2. Babcock, R. A., Sulzer-Azaroff, B., & Sanderson, M. (1992). Increasing nurses’ use of feedback to promote infection-control practices in a head-injury treatment center. Journal of Applied Behavior Analysis, 25, 621–627.  https://doi.org/10.1901/jaba.1992.25-621.CrossRefGoogle Scholar
  3. Carr, J., Wilder, D., Majdalany, L., Mathisen, D., & Strain, L. (2013). An assessment-based solution to a human-service employee performance problem: An initial evaluation of the Performance Diagnostic Checklist-Human Services. Behavior Analysis in Practice, 6, 16–32.  https://doi.org/10.1007/BF03391789.
  4. Centers for Disease Control and Prevention (2016). Hand hygiene in healthcare settings.Google Scholar
  5. Conly, J., Hill, S., Ross, J., Lertzman, J., & Louie, T. (1989). Handwashing practices in an intensive care unit: The effects of an educational program and its relationship to infection rates. American Journal of Infection Control, 17, 330–339.  https://doi.org/10.1016/0196-6553(89)90002-3.CrossRefGoogle Scholar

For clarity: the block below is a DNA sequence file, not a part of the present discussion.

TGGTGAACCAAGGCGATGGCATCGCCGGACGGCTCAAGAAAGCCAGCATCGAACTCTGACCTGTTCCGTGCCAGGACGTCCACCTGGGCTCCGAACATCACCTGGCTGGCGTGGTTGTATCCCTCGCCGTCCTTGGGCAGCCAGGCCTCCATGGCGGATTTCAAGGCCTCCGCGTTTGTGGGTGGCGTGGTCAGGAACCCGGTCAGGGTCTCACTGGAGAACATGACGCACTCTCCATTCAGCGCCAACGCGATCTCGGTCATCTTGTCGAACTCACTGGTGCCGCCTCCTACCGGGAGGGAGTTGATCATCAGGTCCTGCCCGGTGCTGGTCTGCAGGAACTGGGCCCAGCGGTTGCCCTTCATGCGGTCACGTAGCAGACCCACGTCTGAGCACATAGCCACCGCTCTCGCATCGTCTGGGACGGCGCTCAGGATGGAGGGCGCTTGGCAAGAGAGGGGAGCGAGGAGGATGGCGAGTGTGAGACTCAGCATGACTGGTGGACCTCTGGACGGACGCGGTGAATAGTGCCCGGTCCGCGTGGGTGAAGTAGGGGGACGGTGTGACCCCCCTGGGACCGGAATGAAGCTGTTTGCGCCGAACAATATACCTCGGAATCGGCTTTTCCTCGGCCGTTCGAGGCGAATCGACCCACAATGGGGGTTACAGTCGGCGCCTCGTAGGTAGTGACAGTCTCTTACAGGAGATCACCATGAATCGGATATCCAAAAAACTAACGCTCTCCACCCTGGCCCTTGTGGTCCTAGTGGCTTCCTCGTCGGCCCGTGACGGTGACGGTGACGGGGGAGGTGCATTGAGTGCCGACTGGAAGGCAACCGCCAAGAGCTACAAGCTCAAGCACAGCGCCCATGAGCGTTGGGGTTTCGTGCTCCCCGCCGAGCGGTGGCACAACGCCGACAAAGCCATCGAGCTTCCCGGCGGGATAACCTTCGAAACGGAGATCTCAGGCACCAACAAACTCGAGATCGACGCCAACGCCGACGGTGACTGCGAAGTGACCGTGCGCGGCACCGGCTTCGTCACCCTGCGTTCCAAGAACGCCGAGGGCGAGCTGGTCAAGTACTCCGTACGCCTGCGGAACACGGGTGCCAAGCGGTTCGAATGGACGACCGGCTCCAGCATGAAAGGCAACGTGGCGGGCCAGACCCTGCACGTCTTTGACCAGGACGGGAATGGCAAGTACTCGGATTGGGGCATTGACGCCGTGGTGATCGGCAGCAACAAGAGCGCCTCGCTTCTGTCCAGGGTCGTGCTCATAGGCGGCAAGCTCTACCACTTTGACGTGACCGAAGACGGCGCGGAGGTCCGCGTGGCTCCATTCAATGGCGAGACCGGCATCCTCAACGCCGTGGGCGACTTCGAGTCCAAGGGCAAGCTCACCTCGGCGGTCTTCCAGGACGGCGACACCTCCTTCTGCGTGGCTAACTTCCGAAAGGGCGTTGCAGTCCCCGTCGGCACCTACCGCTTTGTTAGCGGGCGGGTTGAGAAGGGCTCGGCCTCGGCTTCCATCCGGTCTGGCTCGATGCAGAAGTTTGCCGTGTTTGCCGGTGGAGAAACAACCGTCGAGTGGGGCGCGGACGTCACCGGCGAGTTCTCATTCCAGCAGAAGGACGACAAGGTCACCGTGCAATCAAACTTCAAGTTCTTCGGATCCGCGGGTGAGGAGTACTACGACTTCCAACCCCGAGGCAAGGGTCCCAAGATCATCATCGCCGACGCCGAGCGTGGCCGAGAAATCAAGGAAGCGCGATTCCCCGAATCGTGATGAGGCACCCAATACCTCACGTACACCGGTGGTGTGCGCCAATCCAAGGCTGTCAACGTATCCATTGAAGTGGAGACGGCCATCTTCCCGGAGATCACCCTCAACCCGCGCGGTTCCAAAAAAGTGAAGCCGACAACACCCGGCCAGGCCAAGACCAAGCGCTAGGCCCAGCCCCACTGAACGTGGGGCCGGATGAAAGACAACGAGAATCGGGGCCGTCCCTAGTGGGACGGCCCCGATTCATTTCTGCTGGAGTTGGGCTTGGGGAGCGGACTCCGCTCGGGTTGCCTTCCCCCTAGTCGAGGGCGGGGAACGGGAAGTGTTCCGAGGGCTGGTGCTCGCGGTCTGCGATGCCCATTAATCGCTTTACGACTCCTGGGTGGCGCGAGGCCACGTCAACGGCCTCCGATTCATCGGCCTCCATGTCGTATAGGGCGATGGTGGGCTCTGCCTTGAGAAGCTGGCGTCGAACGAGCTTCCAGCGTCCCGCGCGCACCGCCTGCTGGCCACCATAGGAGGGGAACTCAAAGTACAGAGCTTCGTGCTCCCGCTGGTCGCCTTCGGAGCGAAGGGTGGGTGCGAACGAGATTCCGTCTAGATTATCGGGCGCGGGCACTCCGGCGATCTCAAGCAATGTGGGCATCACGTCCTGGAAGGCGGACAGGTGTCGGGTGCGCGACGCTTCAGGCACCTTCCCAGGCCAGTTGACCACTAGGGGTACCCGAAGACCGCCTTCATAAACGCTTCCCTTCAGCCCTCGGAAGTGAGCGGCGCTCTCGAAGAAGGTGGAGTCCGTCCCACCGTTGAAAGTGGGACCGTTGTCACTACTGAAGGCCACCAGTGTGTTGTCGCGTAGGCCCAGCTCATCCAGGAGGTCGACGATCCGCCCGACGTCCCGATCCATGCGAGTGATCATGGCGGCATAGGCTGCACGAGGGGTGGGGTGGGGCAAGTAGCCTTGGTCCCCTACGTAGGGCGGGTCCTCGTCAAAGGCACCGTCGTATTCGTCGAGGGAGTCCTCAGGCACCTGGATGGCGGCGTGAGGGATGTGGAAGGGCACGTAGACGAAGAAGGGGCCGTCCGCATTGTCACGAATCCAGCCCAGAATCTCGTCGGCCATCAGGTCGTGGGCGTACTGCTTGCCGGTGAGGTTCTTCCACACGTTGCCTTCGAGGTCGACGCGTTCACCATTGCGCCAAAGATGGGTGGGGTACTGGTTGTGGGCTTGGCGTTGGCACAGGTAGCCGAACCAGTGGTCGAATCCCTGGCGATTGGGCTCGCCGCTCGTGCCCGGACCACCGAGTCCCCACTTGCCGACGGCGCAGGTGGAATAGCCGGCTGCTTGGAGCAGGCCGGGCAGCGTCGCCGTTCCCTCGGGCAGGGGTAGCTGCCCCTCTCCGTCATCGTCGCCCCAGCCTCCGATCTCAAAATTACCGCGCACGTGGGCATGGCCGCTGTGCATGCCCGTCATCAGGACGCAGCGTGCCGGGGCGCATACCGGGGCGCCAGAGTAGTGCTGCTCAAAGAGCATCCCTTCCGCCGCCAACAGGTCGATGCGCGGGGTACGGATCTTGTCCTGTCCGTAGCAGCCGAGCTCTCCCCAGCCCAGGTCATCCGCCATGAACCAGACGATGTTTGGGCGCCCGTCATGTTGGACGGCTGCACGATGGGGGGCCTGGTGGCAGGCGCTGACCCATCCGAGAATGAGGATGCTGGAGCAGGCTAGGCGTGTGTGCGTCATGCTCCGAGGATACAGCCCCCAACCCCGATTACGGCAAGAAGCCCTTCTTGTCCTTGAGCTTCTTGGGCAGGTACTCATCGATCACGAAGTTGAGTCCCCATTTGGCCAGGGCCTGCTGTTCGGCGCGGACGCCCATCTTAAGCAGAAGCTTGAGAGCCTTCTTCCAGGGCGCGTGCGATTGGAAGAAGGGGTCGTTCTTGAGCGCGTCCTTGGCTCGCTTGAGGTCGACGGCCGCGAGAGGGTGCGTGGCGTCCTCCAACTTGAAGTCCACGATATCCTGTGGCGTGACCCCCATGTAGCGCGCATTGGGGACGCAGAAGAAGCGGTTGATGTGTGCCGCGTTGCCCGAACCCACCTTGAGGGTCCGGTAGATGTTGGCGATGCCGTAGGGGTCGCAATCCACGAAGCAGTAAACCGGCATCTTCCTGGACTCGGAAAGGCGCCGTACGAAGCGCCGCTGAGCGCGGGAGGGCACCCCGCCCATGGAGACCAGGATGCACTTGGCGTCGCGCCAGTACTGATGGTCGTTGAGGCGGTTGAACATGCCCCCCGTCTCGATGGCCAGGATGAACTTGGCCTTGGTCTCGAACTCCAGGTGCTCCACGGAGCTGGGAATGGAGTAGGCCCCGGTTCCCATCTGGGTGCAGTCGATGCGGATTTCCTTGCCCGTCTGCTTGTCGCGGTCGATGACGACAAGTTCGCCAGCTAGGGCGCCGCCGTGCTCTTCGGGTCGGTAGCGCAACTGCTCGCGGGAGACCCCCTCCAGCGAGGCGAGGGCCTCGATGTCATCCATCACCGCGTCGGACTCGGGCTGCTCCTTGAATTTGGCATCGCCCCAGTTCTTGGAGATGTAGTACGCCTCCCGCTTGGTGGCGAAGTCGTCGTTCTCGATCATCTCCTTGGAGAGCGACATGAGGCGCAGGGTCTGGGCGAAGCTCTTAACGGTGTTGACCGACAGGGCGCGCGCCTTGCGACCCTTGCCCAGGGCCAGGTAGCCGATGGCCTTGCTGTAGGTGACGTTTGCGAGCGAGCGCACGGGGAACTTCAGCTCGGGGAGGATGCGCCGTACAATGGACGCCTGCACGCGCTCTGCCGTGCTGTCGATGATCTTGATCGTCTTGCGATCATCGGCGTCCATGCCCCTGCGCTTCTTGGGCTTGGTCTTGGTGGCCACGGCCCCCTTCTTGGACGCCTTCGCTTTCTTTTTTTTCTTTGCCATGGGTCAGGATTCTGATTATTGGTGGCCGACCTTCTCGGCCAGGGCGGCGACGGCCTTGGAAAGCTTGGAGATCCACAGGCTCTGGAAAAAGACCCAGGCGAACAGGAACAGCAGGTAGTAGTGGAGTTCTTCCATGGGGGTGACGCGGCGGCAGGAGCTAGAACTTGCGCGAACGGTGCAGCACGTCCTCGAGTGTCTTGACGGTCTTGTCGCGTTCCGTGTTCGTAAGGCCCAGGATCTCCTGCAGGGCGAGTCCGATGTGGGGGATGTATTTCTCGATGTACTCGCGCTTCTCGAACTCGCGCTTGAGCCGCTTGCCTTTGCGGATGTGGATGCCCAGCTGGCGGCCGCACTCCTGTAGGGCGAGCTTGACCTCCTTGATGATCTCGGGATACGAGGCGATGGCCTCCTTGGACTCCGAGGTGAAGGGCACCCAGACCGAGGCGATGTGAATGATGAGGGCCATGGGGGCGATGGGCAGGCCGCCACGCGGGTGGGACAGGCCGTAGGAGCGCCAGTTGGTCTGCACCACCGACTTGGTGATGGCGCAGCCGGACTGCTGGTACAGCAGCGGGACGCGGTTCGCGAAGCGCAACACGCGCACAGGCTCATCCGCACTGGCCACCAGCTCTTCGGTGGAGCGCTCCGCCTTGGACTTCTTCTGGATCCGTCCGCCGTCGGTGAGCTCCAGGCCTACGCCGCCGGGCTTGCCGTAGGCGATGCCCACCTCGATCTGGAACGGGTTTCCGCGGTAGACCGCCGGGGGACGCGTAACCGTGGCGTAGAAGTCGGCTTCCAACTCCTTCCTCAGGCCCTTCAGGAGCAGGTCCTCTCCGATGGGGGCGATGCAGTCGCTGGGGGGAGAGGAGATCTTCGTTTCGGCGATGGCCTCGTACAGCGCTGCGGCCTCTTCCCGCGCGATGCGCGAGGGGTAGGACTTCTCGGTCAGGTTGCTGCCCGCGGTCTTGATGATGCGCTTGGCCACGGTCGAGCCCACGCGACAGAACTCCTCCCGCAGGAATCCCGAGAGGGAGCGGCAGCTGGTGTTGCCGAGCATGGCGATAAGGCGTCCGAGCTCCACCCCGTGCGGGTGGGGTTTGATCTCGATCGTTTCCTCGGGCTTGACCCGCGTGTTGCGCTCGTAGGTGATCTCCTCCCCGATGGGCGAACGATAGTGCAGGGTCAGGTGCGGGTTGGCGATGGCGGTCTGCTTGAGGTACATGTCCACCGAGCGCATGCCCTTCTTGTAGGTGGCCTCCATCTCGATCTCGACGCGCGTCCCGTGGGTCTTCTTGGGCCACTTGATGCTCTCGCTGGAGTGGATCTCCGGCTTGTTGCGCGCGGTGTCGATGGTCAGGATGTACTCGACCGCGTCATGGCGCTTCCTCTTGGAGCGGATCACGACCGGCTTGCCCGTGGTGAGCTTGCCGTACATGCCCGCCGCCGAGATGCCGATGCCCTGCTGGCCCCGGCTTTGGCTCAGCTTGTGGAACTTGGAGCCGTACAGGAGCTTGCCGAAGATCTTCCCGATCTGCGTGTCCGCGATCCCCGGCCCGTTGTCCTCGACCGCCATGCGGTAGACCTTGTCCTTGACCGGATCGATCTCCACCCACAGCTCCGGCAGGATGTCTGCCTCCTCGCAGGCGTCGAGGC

6. Creedon, S. (2005). Healthcare workers’ hand decontamination practices: Compliance with recommended guidelines. Issues and Innovations in Nursing Practice, 51, 208–216.  https://doi.org/10.1111/j.1365-2648.2005.03490.x.Google Scholar
  7. DeVries, J., Burnette, M., & Redmon, W. (1991). AIDS prevention: Improving nurses’ compliance with glove wearing through performance feedback. Journal of Applied Behavior Analysis, 24, 705–711.  https://doi.org/10.1901/jaba.1991.24-705.CrossRefGoogle Scholar
  8. Dubbert, P., Dolce, J., Richter, W., Miller, M., & Chapman, S. (1990). Increasing ICU staff hand washing: Effects of education and group feedback. Infection Control and Hospital Epidemiology, 11, 191–193.  https://doi.org/10.1177/1054773805282445.CrossRefGoogle Scholar
  9. Erasmus, V., Daha, T., Brug, H., Richardus, J., Behrendt, M., Vos, M., & Beeck, E. (2010). Systematic review of studies on compliance with hand hygiene guidelines in hospital care. Infection Control and Hospital Epidemiology, 31, 283–294.  https://doi.org/10.1086/650451.CrossRefGoogle Scholar
  10. Gould, D., Drey, N., Moralejo, D., Grimshaw, J., & Chudleigh, J. (2008). Interventions to improve hand hygiene compliance in patient care. Journal of Hospital Infection, 68, 193–202.  https://doi.org/10.1016/j.jhin.2007.11.013.CrossRefGoogle Scholar